The move to the flipped learning model in K–12 education isn’t limited to the classroom; it’s also at work on the field.
Ledford High School, in Thomasville, N.C., has deployed Hudl, a video-based solution for athletics coaching, into its football program, according to a news report with WGHP Fox 8. The software captures practice and game-day footage, which the coaches can then review and make notes on.
After a group session, the clips and notes are distributed to the players by email, which they can then view on their smartphone, tablet or notebook computer.
The video allows the football players to study the footage independently and at their leisure. This lets them scrutinize and spend more time examining the action on the field than was possible before personal mobile devices became so prevalent among students.
“The kids, they're glued to their phones, they're glued to their computers,” says Chris Adams, Ledford High’s football coach. “We can take what we spend two and a half hours every day doing, and on the weekends, go ahead and start sending them information and getting them the facts early.”
“We kinda tell them if they just go home and do a little bit of homework on Hudl every night it's not gonna do anything but make them a better football player and make our team hopefully more successful,” he adds.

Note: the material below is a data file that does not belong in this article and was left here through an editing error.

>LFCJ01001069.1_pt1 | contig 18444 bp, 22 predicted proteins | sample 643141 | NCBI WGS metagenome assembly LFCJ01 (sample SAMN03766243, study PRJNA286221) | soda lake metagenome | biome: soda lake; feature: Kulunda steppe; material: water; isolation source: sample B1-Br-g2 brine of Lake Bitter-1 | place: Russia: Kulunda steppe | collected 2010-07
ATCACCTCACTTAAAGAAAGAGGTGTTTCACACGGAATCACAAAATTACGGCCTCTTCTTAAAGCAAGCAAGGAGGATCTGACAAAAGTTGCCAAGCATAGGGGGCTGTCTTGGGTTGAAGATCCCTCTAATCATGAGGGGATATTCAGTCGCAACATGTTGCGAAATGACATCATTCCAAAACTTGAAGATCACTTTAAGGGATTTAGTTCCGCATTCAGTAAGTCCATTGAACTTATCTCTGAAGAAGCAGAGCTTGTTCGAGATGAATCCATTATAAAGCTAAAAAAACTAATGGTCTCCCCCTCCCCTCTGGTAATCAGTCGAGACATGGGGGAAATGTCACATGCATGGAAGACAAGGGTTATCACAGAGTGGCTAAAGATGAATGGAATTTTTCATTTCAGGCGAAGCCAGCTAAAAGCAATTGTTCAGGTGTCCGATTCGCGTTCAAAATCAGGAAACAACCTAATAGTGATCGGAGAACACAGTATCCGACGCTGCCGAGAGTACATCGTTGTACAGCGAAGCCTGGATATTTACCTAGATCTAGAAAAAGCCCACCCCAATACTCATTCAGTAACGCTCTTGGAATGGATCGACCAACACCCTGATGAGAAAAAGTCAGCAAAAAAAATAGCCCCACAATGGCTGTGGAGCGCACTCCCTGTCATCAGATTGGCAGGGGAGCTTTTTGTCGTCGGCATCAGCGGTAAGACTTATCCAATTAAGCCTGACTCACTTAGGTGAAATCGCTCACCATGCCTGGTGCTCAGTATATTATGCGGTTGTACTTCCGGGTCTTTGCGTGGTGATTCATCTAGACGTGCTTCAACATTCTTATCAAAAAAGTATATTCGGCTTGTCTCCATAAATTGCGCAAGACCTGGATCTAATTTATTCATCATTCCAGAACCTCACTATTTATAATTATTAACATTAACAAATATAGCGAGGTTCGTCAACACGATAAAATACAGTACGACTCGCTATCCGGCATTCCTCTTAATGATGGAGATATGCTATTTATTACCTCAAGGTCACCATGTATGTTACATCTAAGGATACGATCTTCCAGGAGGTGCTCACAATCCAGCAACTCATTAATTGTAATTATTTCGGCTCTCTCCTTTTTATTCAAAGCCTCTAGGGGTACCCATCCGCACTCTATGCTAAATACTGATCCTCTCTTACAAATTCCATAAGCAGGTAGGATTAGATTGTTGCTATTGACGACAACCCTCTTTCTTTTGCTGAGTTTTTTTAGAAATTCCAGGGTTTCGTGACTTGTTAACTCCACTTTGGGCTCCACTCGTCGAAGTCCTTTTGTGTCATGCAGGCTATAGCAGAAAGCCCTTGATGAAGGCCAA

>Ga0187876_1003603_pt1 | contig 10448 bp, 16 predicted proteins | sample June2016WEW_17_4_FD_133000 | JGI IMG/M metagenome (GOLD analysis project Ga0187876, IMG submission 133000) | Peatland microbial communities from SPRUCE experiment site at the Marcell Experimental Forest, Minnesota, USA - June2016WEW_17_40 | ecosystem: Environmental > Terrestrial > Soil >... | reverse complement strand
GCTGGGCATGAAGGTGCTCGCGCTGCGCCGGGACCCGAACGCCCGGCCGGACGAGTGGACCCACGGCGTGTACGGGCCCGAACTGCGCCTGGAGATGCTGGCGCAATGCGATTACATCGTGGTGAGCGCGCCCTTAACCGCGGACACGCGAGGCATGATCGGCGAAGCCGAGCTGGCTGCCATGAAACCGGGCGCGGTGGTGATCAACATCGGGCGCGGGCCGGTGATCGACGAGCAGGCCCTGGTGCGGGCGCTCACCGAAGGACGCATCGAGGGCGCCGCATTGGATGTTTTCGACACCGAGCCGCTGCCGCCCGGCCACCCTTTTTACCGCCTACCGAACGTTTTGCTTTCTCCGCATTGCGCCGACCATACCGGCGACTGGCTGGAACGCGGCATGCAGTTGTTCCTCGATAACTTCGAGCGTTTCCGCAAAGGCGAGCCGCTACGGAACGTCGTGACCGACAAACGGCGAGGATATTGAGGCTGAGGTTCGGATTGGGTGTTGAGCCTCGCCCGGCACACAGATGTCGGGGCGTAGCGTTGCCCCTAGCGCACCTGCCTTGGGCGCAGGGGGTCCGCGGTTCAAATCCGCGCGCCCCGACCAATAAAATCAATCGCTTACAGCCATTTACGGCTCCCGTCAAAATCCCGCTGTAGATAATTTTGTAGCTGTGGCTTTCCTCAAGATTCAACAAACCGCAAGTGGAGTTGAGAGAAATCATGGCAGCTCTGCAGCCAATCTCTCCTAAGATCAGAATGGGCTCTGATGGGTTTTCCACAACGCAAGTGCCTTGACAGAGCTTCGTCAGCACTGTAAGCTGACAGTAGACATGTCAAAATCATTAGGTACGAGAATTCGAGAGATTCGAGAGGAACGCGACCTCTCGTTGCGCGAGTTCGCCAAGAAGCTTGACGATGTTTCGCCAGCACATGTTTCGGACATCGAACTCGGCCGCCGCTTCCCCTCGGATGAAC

The school has been using the Hudl software for three years now, and they’re largely pleased with it.
“I don't think it's done anything but help our program, help our kids hopefully gain a little bit of an edge. That's what we were after when we first started,” Adams says.
The integration of technology in high school football should come as no surprise because the NFL is increasingly adding tech to its game. The Indianapolis Colts ditched paper playbooks for digital, tablet-based ones, and the league is trying to leverage player analytics to eke out every bit of competitive advantage that it can.
Watch the report on Ledford’s video-based coaching solution below.